Coronary Calcification Predicts Future Heart Attacks and Coronary Death. Cholesterol Not Found to be a Significant Risk Factor
by Bill Sardi by Bill Sardi
A striking report just published in the New England Journal of Medicine indicates the accumulation of calcium in coronary arteries, and not cholesterol, more accurately predicts a future heart attack or other heart trouble, far more than cholesterol or other standard risk factors.
This report gives evidence of a major misdirection by modern medicine — the creation of cholesterol phobia in the population at large. Prior studies show use of cholesterol-lowering drugs does not reduce mortality rates for coronary artery disease. This report follows a front-page report in Business Week magazine declaring cholesterol-lowering drugs to be of marginal value.
The study involved 6722 men and women, ~age 60, who were studied for a period of 3.8 years (median). None had coronary artery disease at the beginning of the study. Subjects who experienced an adverse coronary event (heart attack, angina, placement of a stent, coronary death) were more likely to be taking cholesterol-lowering drugs (~28%) than those who did not experience such an event (~16%). Furthermore, subjects who experienced a heart attack or angina had about the same total cholesterol (~199) as subjects who did not (~194). Cholesterol barely met statistical significance whereas calcium was a highly predictive factor.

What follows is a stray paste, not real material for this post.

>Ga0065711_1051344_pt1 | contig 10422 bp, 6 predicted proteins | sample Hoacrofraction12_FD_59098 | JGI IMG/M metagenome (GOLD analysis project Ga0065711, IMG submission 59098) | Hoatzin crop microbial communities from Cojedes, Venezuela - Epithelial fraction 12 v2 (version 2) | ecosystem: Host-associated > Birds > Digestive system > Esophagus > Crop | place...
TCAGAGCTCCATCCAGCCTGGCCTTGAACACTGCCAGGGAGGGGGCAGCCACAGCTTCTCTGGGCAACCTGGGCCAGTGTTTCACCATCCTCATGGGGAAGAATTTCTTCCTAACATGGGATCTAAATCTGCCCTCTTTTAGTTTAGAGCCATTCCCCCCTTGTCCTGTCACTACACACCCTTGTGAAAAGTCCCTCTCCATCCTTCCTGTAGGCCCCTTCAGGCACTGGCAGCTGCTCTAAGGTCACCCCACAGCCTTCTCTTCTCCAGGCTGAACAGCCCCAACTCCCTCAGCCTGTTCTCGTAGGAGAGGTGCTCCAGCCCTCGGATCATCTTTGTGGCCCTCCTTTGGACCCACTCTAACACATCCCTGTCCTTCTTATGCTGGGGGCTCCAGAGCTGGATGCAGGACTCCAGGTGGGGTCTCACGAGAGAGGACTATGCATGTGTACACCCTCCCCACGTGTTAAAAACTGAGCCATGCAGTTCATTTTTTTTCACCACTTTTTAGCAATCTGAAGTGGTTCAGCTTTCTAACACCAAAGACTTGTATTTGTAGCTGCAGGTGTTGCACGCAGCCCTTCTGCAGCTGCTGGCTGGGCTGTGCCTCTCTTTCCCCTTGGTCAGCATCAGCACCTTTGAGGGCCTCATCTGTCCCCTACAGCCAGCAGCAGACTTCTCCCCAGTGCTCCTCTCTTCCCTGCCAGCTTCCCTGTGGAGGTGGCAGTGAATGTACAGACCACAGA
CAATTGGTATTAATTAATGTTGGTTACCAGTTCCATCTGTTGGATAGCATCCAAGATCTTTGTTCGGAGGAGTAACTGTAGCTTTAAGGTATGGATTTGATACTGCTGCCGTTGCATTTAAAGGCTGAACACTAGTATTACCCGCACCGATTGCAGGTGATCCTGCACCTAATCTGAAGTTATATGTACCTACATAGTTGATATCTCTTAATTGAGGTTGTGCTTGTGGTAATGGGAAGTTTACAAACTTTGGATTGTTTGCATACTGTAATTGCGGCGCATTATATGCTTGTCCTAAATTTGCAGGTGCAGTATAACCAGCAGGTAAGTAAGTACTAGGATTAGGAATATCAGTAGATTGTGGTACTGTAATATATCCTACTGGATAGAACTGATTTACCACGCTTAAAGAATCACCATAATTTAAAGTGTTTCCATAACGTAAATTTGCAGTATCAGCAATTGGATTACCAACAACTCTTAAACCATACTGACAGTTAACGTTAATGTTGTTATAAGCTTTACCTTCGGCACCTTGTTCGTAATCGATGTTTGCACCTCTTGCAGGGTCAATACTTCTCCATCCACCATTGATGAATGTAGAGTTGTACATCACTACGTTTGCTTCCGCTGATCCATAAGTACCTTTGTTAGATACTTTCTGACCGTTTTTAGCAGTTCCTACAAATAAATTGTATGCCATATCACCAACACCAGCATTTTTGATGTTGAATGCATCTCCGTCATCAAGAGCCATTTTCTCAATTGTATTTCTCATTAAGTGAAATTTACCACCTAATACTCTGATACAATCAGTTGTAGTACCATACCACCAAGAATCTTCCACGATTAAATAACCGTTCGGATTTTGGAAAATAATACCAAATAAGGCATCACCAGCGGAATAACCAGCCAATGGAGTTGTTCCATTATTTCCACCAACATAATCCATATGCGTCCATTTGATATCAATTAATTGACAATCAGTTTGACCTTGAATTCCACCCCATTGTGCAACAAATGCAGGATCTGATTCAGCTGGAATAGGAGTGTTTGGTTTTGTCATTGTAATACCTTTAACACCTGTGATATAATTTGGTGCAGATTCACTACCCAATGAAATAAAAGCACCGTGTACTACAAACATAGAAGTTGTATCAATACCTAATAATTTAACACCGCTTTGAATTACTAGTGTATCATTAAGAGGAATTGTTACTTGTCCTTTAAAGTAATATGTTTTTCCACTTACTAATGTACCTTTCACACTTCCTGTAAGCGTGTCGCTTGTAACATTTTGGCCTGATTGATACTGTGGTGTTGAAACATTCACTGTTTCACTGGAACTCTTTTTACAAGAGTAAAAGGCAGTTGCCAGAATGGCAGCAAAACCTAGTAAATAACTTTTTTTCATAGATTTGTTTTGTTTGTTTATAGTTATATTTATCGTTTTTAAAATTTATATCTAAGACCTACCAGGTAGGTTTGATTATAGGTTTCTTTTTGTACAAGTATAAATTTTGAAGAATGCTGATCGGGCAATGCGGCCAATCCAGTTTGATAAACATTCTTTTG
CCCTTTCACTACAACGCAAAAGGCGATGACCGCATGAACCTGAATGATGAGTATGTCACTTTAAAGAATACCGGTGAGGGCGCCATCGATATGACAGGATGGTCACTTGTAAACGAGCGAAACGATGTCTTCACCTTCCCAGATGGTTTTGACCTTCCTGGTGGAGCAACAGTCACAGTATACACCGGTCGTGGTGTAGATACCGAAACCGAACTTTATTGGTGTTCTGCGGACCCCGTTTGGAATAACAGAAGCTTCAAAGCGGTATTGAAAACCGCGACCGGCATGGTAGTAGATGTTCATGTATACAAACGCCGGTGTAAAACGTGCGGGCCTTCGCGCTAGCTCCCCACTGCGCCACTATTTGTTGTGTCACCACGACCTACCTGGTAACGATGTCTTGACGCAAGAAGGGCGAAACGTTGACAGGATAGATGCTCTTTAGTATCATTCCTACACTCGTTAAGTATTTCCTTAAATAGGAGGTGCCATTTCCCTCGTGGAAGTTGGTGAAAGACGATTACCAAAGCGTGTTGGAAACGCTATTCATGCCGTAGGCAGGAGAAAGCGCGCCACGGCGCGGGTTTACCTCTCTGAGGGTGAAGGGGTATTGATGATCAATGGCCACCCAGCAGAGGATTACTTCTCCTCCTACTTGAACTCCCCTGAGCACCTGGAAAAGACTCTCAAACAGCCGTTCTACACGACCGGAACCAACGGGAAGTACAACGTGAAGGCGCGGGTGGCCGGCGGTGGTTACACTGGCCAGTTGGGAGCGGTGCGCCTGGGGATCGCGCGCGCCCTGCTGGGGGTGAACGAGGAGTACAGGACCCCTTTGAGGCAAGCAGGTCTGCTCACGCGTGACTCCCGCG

Traditionally-used risk factors, such as C-reactive protein (a marker of inflammation), triglycerides, HDL cholesterol and greater body mass, were not predictive for a future coronary artery event.
Among subjects whose coronary artery calcium score was zero, their risk for any adverse coronary event was only about one-half of 1% (0.0044), or less than 1 in 200, whereas those with a coronary calcium score over 300, about 8.0% experienced an adverse event involving coronary arteries (0.0804), or about 8 in 100, an 18-fold difference (1800%!), over the 3.8-year period.
This study shows the risk for a future heart attack is nil for those with a calcium arterial score of zero. This data helps to explain why hundreds of thousands of Americans experience a sudden-death heart attack with low-to-normal cholesterol. Most heart attacks emanate in the four coronary arteries that supply the heart with oxygenated blood. About 50% of arterial plaque is calcium and only 3% is cholesterol.
Arterial calcium can be measured by use of a CT scan (called an Agatston score, for Dr. Arthur Agatston, South Beach Miami, Florida cardiologist). About 70% of white males, 52% of black males, 57% of Hispanic males and 59% of Chinese males, have coronary calcium scores greater than zero. The calcium arterial scores for women are about half that of males owing to the fact they donate calcium to their offspring during pregnancy and lactation and control calcium via estrogen throughout their fertile years.
Calcium begins to accumulate in coronary arteries in males as soon as full growth is achieved, around age 18. Women begin to accumulate calcium in their arteries with the onset of menopause or early hysterectomy. It was recently reported that postmenopausal women who take calcium supplements increase their risk for a heart attack by about 45%. [British Medical Journal 2008 Feb 2; 336 (7638): 262—6]
In the early 1990s British cardiologist Stephen Seely noted that countries which consume that highest amount of calcium (New Zealand, Ireland, North America, Scandinavian countries), mostly from dairy products, have the highest rates of cardiovascular disease. [International Journal Cardiology 1991 Nov; 33(2):191—8]
Sixty-four percent (64%) of subjects who experienced any coronary event were current or former smokers compared to about 50% of those who did not experience a heart attack or other adverse event. [Coronary Calcium as a Predictor of Coronary Events in Four Racial or Ethnic Groups, New England Journal of Medicine 358: 1336—45, March 27, 2008]